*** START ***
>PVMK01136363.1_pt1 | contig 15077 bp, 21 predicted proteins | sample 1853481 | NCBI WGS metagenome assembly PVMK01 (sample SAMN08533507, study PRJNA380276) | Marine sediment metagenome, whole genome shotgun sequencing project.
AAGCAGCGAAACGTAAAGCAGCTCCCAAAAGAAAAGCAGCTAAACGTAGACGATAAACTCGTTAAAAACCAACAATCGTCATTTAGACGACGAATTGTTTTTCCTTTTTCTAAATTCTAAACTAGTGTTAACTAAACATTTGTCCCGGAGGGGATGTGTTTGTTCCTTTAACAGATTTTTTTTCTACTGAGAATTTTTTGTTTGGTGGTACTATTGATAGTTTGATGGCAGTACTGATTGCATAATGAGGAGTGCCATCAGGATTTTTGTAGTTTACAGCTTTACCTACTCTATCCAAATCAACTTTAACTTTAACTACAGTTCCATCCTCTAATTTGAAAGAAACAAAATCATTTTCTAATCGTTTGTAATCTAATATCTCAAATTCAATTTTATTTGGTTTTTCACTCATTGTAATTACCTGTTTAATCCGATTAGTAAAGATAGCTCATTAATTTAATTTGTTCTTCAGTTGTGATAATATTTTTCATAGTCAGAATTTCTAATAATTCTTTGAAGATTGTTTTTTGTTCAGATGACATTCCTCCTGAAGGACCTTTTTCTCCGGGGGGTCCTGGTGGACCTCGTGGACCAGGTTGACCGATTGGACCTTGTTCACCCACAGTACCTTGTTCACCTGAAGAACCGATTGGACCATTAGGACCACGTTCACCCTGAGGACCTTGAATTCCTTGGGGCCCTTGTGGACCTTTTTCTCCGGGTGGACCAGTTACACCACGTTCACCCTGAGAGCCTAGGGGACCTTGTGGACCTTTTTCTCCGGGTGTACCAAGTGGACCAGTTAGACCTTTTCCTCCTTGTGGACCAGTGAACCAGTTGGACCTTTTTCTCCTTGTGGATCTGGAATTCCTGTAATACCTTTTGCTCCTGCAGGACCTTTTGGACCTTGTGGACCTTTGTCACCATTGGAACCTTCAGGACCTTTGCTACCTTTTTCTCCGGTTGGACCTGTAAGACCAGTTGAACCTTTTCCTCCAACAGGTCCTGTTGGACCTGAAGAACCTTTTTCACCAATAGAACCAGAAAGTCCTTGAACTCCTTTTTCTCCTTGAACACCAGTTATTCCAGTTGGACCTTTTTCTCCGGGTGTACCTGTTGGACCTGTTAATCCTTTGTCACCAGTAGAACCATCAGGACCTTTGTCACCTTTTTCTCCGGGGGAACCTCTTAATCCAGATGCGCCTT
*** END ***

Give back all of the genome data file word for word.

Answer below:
>PVMK01136363.1_pt1 | contig 15077 bp, 21 predicted proteins | sample 1853481 | NCBI WGS metagenome assembly PVMK01 (sample SAMN08533507, study PRJNA380276) | Marine sediment metagenome, whole genome shotgun sequencing project.
AAGCAGCGAAACGTAAAGCAGCTCCCAAAAGAAAAGCAGCTAAACGTAGACGATAAACTCGTTAAAAACCAACAATCGTCATTTAGACGACGAATTGTTTTTCCTTTTTCTAAATTCTAAACTAGTGTTAACTAAACATTTGTCCCGGAGGGGATGTGTTTGTTCCTTTAACAGATTTTTTTTCTACTGAGAATTTTTTGTTTGGTGGTACTATTGATAGTTTGATGGCAGTACTGATTGCATAATGAGGAGTGCCATCAGGATTTTTGTAGTTTACAGCTTTACCTACTCTATCCAAATCAACTTTAACTTTAACTACAGTTCCATCCTCTAATTTGAAAGAAACAAAATCATTTTCTAATCGTTTGTAATCTAATATCTCAAATTCAATTTTATTTGGTTTTTCACTCATTGTAATTACCTGTTTAATCCGATTAGTAAAGATAGCTCATTAATTTAATTTGTTCTTCAGTTGTGATAATATTTTTCATAGTCAGAATTTCTAATAATTCTTTGAAGATTGTTTTTTGTTCAGATGACATTCCTCCTGAAGGACCTTTTTCTCCGGGGGGTCCTGGTGGACCTCGTGGACCAGGTTGACCGATTGGACCTTGTTCACCCACAGTACCTTGTTCACCTGAAGAACCGATTGGACCATTAGGACCACGTTCACCCTGAGGACCTTGAATTCCTTGGGGCCCTTGTGGACCTTTTTCTCCGGGTGGACCAGTTACACCACGTTCACCCTGAGAGCCTAGGGGACCTTGTGGACCTTTTTCTCCGGGTGTACCAAGTGGACCAGTTAGACCTTTTCCTCCTTGTGGACCAGTGAACCAGTTGGACCTTTTTCTCCTTGTGGATCTGGAATTCCTGTAATACCTTTTGCTCCTGCAGGACCTTTTGGACCTTGTGGACCTTTGTCACCATTGGAACCTTCAGGACCTTTGCTACCTTTTTCTCCGGTTGGACCTGTAAGACCAGTTGAACCTTTTCCTCCAACAGGTCCTGTTGGACCTGAAGAACCTTTTTCACCAATAGAACCAGAAAGTCCTTGAACTCCTTTTTCTCCTTGAACACCAGTTATTCCAGTTGGACCTTTTTCTCCGGGTGTACCTGTTGGACCTGTTAATCCTTTGTCACCAGTAGAACCATCAGGACCTTTGTCACCTTTTTCTCCGGGGGAACCTCTTAATCCAGATGCGCCTT